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Feeding Assistant Program: The Role of a Feeding Assistant

The role of a feeding assistant is to help residents in a nursing facility eat and drink. This role does not include assisting residents who have complicated problems with eating and drinking, such as trouble swallowing. Feeding assistants don't perform duties provided by nurse aides—or any other nursing service. They work under the direction of nurses.

Feeding assistants must take an approved training program to receive state certification. They also must meet certain requirements. That includes being at least 16 years old.

Nursing facilities pay the feeding assistants who work for them. But they can't count them toward their minimum staff requirements.

What is a feeding assistant?

In addition to being at least 16 years old and meeting federal requirements, feeding assistants must be one of the following:

  • Paid by a long-term care facility, such as a nursing home.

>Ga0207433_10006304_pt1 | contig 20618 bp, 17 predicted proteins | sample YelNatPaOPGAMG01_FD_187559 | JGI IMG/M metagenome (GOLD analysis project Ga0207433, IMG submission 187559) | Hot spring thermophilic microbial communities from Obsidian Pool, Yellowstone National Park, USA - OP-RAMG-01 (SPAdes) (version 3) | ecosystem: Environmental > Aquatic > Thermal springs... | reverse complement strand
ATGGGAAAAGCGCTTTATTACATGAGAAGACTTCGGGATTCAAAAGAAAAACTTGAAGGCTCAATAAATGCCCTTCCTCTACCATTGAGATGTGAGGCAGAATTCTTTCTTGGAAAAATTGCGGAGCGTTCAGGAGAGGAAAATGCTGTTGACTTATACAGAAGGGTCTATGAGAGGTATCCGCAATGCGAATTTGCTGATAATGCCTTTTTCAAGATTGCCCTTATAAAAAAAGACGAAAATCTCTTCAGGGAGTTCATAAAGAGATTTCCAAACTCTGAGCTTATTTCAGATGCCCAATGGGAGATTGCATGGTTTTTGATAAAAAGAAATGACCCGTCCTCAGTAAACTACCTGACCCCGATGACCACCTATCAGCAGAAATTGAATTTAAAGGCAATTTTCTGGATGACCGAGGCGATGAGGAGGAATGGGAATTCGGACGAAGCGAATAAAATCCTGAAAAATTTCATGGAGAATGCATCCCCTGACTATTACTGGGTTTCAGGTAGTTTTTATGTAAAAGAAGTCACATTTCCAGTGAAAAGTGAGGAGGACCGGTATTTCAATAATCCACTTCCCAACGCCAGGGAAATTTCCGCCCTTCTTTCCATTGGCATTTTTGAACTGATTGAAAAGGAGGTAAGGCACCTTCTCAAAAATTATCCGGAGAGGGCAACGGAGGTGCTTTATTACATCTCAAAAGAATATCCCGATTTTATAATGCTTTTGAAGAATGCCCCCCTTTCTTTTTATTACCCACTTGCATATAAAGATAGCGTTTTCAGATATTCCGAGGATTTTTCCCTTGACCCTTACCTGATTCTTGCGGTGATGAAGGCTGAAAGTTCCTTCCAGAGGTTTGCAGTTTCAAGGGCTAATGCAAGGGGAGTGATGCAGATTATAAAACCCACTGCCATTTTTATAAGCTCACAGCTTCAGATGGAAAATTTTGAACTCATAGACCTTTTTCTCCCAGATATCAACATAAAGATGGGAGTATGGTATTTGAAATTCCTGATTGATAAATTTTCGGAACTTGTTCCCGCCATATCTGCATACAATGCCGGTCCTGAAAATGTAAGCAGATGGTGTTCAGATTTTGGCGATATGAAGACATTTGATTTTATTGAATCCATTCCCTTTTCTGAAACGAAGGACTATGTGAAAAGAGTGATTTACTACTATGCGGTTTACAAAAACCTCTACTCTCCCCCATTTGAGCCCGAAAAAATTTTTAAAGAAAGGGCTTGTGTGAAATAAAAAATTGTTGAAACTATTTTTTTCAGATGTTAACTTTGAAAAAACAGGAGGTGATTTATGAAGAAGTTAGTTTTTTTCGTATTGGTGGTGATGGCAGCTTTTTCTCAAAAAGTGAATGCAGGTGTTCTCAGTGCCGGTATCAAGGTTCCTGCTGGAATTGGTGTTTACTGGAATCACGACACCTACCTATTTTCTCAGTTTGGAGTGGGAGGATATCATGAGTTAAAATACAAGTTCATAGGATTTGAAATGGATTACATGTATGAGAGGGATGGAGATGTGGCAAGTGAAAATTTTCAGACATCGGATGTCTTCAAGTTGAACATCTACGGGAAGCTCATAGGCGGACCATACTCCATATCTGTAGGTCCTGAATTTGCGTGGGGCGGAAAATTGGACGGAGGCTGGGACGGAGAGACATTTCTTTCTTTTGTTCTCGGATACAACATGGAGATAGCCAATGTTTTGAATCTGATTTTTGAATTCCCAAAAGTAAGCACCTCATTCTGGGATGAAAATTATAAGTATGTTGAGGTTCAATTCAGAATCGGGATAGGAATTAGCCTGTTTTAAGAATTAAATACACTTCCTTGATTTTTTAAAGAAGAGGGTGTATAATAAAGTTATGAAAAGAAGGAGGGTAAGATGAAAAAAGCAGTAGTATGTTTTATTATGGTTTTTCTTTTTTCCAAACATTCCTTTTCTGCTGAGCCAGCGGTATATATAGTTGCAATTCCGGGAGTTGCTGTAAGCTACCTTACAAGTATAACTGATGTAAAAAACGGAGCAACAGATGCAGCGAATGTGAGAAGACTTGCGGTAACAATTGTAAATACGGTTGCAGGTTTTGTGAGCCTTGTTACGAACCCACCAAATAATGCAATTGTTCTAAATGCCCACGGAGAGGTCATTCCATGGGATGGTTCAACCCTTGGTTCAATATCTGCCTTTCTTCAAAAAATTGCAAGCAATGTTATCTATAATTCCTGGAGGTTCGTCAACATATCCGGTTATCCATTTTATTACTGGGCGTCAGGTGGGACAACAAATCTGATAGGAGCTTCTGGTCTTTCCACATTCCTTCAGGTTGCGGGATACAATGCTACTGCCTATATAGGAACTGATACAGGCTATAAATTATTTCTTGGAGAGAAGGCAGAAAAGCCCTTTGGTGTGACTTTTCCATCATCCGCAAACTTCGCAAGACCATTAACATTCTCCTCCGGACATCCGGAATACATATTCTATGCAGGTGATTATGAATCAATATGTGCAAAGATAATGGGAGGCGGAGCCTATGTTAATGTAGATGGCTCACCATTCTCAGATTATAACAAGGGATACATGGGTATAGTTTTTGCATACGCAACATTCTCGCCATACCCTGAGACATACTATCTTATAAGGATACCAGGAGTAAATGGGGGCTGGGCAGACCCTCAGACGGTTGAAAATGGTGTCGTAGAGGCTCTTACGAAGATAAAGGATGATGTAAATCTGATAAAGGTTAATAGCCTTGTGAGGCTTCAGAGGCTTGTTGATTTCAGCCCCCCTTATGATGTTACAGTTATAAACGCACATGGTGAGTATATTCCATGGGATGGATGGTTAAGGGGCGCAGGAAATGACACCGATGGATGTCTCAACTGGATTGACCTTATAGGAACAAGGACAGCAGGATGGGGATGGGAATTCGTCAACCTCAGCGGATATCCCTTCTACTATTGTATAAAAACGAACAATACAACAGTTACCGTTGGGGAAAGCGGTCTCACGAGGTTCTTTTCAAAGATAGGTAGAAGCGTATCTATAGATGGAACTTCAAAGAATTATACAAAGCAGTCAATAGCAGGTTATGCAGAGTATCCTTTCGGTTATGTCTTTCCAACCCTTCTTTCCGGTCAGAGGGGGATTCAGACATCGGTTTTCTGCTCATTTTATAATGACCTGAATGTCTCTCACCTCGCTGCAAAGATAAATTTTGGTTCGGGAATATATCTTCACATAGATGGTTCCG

• Have an arrangement with another agency or organization to help residents with no complicated feeding problems eat and drink.

Complicated feeding problems include:

  • Being fed by IV or tube.
  • Frequent lung infections.
  • Trouble swallowing.

What a feeding assistant is not

A feeding assistant is not someone who is a:

  • Nurse aide.
  • Licensed health professional who received feeding training.
  • Volunteer.

Learn more about how we regulate our care programs

More information about feeding assistants

Read the Wisconsin Feeding Assistant Training Program Manual, P-00097 (PDF)

Resources for nursing facilities that host a feeding assistant training program

Relevant forms

Contact us

If you'd like more information on the training program, how it's regulated, or how to apply, contact Vickie Bergquist, dietitian consultant, at 414-313-9557 or email her at

Last revised April 13, 2023